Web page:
The Rock and Roll Hall of Fame recently inducted into their stable several deserving bands, and of those bands only one, ONE rap/hiphop act made it in 2012. The Beastie Boys were an enigmatic group that amalgamated perceived differing generations of rap/hiphop. At a time when it was thought (and in some instances assumed) that rap/hiphop was strictly an inner city phenomena, the Beastie Boys proved them all wrong. At the forefront of the Beasties was Adam Yauch.
The Beastie Boys became a household name of sorts with their emblematic "License to Ill" and a little ditty called "(You Gotta) Fight for Your Right (To Party!)". There are extreme oddities with the Beasties but perhaps the most extreme is the fact that the aforementioned song was thought of as having brought white teens (more specifically young men) into the world of rap. When I first heard people actually say that back in 1986 I thought that was by far the stupidest thing I had ever heard, and I think that I was still spot on after all of these years.
Much of 1986 is still a blur for me (I graduated high school that year so things got blurred) but I do remember "License to Ill". The Beasties and Yauch weren't just "white guys rapping", they were extremely talented musicians and rappers. Yes I said musicians and I actually mean it. Yauch was a gifted bass player and when you realize that he taught himself how to play bass and subsequently started the Beastie Boys to play at his seventeenth birthday party then it makes sense.
From that day Yauch picked up a bass for the first time to present the Beastie Boys and Yauch released eight albums, 34 singles, went number 1 four times, and released 43 videos. As Yauch went, so did the Beasties and despite the fact that much of their success was found within the confines of rap/hiphop, the Beasties didn't start out that way. From the inception of the band, believe it or not anglophiles the Beasties were once a hardcore punk band. It wouldn't be outside the realm of thought that the edge the Beasties had could be attributed to their punk roots.
When you look back at the earliest touring days of the Beasties you would see that the band opened for punk bands like the Dead Kennedys, the Misfits and played at punk strongholds like CBGB and Max's Kansas City. Within the confines of their punk roots, the Beasties could use the angst, anger and violence of the punk world and through all of that make the logical step from punk to rap/hiphop. Yauch and his mates were able to take all of that and bring it to the world of rap. During the late '80's and early '90's rap, more specifically "gangsta" rap became more terrifying for white suburbia than the "Satan worshiping metalheads." Rap music was the antidote for said metalheads as organizations such as the PMRC fired up their engines and went on the offensive.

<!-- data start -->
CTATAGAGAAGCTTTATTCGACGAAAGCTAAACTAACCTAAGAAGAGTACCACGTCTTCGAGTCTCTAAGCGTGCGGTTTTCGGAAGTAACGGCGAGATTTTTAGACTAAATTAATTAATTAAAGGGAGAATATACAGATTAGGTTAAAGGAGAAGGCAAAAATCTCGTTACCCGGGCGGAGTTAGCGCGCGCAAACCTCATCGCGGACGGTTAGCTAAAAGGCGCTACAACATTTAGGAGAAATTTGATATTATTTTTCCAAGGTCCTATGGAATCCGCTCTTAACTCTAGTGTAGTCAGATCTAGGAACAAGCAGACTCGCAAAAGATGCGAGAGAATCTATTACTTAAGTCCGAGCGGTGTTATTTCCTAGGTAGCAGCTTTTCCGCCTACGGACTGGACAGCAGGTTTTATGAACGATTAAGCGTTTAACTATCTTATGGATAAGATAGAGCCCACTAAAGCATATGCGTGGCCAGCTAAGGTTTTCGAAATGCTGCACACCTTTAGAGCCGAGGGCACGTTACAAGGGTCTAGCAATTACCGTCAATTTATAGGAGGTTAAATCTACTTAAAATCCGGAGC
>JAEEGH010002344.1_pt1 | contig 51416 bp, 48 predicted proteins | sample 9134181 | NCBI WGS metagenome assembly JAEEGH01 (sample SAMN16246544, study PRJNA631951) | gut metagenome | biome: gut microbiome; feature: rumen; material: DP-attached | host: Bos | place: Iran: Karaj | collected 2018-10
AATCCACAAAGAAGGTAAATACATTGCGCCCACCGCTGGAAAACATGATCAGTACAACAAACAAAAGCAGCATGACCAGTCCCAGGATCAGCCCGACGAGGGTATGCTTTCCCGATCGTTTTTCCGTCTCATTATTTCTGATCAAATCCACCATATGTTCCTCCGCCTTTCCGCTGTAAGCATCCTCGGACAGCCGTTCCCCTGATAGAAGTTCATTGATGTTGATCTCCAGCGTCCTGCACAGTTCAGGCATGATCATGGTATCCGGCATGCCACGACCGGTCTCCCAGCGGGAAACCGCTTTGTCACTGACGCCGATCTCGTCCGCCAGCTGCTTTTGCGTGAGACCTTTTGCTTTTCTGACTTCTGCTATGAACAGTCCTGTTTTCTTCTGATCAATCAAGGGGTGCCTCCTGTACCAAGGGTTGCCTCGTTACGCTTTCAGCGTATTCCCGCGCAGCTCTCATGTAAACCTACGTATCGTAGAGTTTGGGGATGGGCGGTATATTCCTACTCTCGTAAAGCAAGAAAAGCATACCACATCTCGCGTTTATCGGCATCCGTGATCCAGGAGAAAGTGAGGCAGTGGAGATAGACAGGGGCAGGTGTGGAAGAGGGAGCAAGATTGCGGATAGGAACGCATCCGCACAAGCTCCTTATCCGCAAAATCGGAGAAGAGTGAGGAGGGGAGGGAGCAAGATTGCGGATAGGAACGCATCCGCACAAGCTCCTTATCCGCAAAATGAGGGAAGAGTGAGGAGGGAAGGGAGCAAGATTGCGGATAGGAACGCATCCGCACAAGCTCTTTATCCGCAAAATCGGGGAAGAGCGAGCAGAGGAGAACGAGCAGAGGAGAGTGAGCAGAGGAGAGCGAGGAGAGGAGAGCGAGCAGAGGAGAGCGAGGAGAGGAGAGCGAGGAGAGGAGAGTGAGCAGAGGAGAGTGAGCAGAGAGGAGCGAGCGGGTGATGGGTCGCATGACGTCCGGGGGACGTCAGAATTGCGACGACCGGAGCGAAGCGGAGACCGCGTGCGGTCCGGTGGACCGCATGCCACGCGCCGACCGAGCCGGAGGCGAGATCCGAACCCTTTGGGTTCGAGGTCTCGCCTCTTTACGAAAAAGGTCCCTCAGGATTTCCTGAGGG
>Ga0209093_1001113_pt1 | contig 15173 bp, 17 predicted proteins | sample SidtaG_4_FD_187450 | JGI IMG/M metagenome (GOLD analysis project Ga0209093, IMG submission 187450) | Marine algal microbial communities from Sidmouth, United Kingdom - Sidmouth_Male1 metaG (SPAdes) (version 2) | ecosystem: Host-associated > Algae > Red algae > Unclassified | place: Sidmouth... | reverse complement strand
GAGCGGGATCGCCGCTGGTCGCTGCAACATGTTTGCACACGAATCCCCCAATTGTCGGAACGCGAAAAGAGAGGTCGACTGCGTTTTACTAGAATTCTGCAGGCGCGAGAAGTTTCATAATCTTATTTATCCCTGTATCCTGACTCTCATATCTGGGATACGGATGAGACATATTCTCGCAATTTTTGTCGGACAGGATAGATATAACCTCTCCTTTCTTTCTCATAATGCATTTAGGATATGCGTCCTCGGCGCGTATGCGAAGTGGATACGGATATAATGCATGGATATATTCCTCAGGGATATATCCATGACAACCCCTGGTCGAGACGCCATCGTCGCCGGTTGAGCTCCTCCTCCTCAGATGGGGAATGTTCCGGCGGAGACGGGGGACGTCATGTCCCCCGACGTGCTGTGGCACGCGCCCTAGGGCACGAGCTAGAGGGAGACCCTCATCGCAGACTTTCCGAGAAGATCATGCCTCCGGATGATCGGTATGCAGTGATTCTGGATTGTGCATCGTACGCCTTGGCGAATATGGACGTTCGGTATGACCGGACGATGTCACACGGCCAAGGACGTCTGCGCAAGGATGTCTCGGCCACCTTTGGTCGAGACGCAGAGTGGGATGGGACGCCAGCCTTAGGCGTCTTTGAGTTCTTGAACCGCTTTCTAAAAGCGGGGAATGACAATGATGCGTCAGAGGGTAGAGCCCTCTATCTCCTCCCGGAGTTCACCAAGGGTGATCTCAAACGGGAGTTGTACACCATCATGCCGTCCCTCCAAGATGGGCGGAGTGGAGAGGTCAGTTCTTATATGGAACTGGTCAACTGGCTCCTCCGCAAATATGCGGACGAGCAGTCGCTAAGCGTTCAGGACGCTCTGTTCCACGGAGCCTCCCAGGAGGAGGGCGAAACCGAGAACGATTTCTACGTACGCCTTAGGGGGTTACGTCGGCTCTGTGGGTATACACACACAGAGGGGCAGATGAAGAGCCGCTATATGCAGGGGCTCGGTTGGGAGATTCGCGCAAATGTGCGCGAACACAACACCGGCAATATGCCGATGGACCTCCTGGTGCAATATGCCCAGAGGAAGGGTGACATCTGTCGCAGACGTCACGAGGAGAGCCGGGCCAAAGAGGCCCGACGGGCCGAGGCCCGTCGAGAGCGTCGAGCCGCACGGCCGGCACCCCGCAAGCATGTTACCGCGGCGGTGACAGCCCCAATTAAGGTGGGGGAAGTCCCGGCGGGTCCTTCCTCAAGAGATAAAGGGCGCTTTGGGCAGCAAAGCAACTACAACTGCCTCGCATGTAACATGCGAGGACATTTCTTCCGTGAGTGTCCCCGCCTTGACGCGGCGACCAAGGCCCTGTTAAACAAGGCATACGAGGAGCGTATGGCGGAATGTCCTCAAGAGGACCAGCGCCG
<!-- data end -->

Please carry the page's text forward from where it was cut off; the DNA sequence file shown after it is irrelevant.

The PMRC and its ilk decided for all of us that they knew what was best for us all and bands that had profanity, sexual references, drug references and/or violence references were bad. Bands like the Beasties were in the crosshairs. The Beasties had music (and videos) that depicted drug use, talked about disobeying your parents (and the establishment), sexual references and all of those other things that were "bad". Its amusing when I look back at it all today but imagine being a band during that wonderful era. Yauch and his Beastie-mates were at the forefront of first of all not giving two shakes of Tipper's leg and because of such negative publicity from the PMRC, sales of their music (as well as their contemporaries) sky rocketed.
During the time that era bands came and went regardless of their genre but the Beastie Boys stayed the course. How could they not? The Beasties had Yauch and Def Jam Recordings and Def Jam's intrepid co-founder Rick Rubin. Rubin is a genius with his ability to find incredible acts and Yauch and the boys fit their mold perfectly. His (Yauch) skills as a producer, writer, and as a musician are unprecedented but Yauch was so much more than all of that.
Adam Yauch went toward the path less traveled I'm afraid and that was the path of philanthropy. Yauch was the founder of the not-for-profit organization Milarepa Fund. The Milarepa Fund is "dedicated to promoting awareness and activism regarding the injustices
perpetrated on native Tibetans by Chinese occupational government and
military forces." (thanks to the Beastie Boys website for that quote) In 1996, Milarepa produced the first Tibetan Freedom Concert in San
Francisco's Golden Gate Park, which was attended by 100,000 people,
making it the biggest benefit concert on U.S. soil since 1985's Live
Aid. (thank you for this quote too). Following the attacks of September 11th, 2001 Yauch and the boys headlined a benefit for victims of the attacks and more specifically those victims that would be less likely to receive aide.
The passing of Yauch following a three-year fight against cancer takes away a gifted, uber talented musician, philanthropist, husband and father. While his fans will mourn his loss, the sorrow felt by his friends, his band mates and music but no one will be affected more than his family. God rest your soul Adam Yauch.